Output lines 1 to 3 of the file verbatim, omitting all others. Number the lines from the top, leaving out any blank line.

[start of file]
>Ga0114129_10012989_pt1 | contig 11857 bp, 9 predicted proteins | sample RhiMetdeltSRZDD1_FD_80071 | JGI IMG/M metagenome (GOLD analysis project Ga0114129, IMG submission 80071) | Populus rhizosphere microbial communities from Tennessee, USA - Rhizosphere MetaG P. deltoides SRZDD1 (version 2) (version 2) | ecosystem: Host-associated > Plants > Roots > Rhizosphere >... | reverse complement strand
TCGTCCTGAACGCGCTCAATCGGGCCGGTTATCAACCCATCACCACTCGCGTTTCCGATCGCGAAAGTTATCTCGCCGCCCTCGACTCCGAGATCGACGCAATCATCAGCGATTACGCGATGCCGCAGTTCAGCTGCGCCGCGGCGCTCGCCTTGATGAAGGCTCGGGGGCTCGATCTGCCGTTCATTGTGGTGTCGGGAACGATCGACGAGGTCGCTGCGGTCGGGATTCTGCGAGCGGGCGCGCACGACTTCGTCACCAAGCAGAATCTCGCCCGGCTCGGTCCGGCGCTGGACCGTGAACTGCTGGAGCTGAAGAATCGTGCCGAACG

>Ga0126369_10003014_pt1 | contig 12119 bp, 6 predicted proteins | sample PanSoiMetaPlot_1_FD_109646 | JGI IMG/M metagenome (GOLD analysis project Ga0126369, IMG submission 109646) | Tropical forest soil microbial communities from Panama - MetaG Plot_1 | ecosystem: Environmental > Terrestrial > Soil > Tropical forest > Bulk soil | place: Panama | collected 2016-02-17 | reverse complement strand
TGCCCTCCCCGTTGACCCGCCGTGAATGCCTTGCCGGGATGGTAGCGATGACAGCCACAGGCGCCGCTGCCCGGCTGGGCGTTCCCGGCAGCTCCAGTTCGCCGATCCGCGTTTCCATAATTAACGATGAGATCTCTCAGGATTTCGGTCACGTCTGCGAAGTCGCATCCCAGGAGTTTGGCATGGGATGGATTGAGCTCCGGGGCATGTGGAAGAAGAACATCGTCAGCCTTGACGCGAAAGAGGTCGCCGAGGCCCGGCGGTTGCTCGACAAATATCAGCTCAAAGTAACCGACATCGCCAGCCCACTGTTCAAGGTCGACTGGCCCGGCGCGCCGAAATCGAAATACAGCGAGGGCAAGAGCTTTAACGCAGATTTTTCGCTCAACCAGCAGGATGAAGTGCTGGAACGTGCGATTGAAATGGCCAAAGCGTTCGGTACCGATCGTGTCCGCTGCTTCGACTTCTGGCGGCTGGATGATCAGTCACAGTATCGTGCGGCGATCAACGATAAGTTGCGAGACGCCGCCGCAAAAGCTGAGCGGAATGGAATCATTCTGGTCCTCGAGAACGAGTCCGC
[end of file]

>Ga0114129_10012989_pt1 | contig 11857 bp, 9 predicted proteins | sample RhiMetdeltSRZDD1_FD_80071 | JGI IMG/M metagenome (GOLD analysis project Ga0114129, IMG submission 80071) | Populus rhizosphere microbial communities from Tennessee, USA - Rhizosphere MetaG P. deltoides SRZDD1 (version 2) (version 2) | ecosystem: Host-associated > Plants > Roots > Rhizosphere >... | reverse complement strand
TCGTCCTGAACGCGCTCAATCGGGCCGGTTATCAACCCATCACCACTCGCGTTTCCGATCGCGAAAGTTATCTCGCCGCCCTCGACTCCGAGATCGACGCAATCATCAGCGATTACGCGATGCCGCAGTTCAGCTGCGCCGCGGCGCTCGCCTTGATGAAGGCTCGGGGGCTCGATCTGCCGTTCATTGTGGTGTCGGGAACGATCGACGAGGTCGCTGCGGTCGGGATTCTGCGAGCGGGCGCGCACGACTTCGTCACCAAGCAGAATCTCGCCCGGCTCGGTCCGGCGCTGGACCGTGAACTGCTGGAGCTGAAGAATCGTGCCGAACG

>Ga0126369_10003014_pt1 | contig 12119 bp, 6 predicted proteins | sample PanSoiMetaPlot_1_FD_109646 | JGI IMG/M metagenome (GOLD analysis project Ga0126369, IMG submission 109646) | Tropical forest soil microbial communities from Panama - MetaG Plot_1 | ecosystem: Environmental > Terrestrial > Soil > Tropical forest > Bulk soil | place: Panama | collected 2016-02-17 | reverse complement strand